She argues that all the trends that have popularized themselves in the female post girlboss hustle culture are a frankenstein’s monster to create the ideal women - who is continually optimizing to sit inside the confines of the image while also being as efficient as possible to even be able to afford the lifestyle that as deemed as “superior” - right down to the barre class or even more specifically the fast casual salad restaurant chain - Sweet Green - and in one of the best paragraphs ever written she says: “which feels less like a place to eat and more like a refueling station. I’m a repulsively fast eater in most situations – my boyfriend once told me that I chew like someone’s about to take my food away – and at Sweetgreen, I eat even faster because (as can be true of many things in life) slowing down for even a second can make the machinery give you the creeps. Sweetgreen is a marvel of optimization: a line of 40 people – a texting, shuffling, eyes-down snake – can be processed in 10 minutes, as customer after customer orders a kale caesar with chicken without even looking at the other, darker-skinned, hairnet-wearing line of people who are busy adding chicken to kale caesars as if it were their purpose in life to do so and their customers’ purpose in life to send emails for 16 hours a day with a brief break to snort down a bowl of nutrients that ward off the unhealthfulness of urban professional living.”
Jia says - “Today’s ideal woman is of a type that coexists easily with feminism in its current market-friendly and mainstream form. This sort of feminism has organized itself around being as visible and appealing to as many people as possible; it has greatly over-valorized women’s individual success. Feminism has not eradicated the tyranny of the ideal woman but, rather, has entrenched it and made it trickier. These days, it is perhaps even more psychologically seamless than ever for an ordinary woman to spend her life walking toward the idealized mirage of her own self-image. She can believe – reasonably enough, and with the full encouragement of feminism – that she herself is the architect of the exquisite, constant and often pleasurable type of power that this image holds over her time, her money, her decisions, her selfhood and her soul.”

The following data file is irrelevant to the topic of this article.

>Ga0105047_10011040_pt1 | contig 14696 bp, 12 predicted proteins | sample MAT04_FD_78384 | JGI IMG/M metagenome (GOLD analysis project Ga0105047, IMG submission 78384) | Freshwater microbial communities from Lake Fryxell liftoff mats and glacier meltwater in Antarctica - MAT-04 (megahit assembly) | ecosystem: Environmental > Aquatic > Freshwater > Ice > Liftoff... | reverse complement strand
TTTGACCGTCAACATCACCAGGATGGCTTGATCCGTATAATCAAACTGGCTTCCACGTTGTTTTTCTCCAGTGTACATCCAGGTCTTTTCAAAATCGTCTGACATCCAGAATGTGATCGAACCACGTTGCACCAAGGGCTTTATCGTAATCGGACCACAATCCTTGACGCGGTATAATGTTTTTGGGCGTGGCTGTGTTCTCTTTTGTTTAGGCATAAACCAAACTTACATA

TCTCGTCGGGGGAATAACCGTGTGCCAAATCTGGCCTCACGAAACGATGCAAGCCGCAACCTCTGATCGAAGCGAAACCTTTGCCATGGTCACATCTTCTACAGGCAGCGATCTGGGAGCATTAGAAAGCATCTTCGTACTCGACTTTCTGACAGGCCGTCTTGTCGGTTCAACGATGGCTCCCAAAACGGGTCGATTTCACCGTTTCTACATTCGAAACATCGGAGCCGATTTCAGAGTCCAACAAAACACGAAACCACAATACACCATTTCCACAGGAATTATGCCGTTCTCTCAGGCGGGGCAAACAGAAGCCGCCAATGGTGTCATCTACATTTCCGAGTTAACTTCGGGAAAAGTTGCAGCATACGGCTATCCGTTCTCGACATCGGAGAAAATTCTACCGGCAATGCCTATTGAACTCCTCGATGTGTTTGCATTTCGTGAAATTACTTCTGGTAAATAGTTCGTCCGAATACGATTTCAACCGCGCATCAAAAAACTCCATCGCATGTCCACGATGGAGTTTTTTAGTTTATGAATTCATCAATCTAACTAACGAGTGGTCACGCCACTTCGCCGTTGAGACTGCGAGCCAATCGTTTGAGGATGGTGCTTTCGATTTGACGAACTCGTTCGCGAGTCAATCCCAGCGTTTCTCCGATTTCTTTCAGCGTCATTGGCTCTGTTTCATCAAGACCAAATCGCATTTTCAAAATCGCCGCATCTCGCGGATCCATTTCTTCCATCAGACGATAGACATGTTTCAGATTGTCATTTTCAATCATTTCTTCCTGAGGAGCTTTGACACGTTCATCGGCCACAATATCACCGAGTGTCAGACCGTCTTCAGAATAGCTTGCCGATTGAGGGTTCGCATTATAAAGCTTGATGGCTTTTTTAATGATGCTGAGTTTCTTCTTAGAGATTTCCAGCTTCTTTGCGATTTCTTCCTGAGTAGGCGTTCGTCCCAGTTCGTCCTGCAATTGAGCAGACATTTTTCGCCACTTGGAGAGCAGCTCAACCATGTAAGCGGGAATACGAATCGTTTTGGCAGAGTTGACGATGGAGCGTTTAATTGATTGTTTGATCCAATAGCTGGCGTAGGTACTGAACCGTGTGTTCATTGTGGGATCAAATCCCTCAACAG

The Classist Construct
Naturally we can’t dig into a long standing trend without noting the classism inherent and this trend DOES NOT disappoint. Just going to say it - That Girl is a classist construct - and achieving “that girl” status comes with a hefty price tag. Green juice, boutique workout classes, Lululemons and avocado toast comes with a privilege of time and money that is not available to so many people.
The monetization of the ideology and concept - makes it notoriously exclusionary - as if the human right to wellness is inaccessible to anyone who isn’t making 6 figures. And honestly you find that it is - we even saw during our episode on the Green Gap - markups were SUBSTANTIAL even with Green products or organic foods seeing on average 75% - 85% higher prices than conventional options. Food deserts are a notorious US and international issue that make it difficult for people in low income areas to even have access to affordable healthy food.
Of course the wellness industry is consistently spreading the lie that Wellness is expensive - when infact - it can be achieved without the rejuvenating 24K gold spa mask or snail goo facial, Spin Class or $20 smoothie from Kreation and cryotherapy treatment at you luxury gym. We really need a whole podcast series on these hilarious over the top wellness trends.
Additionally rich foods, fast foods and junk food have notoriously aligned with the working class for years. Which is - well faster, cheaper and easier - or even traditional to cultures and regions - yet the wellness industry is assuming that a diet loaded with carbs and fat and sugar is a failure of self control and not the true classism inherent w/in.
In fact the very culture and obsession with the wellness trend was birthed following the industrial revolution as an element of “luxury” popularized by the middle-class and upper-class Europeans. In the late 19th century writer and historian Daniela Blei wrote in JSTOR Daily that Germans termed it “life reform” and the wellness trend was developed to offset the sedentary lifestyle of the rich. - so instead of just getting more active they became more obsessed with weight and body insecurities. Paving the way fro self help books and easy fixes - and then of course encourage the whole market of modern wellness culture.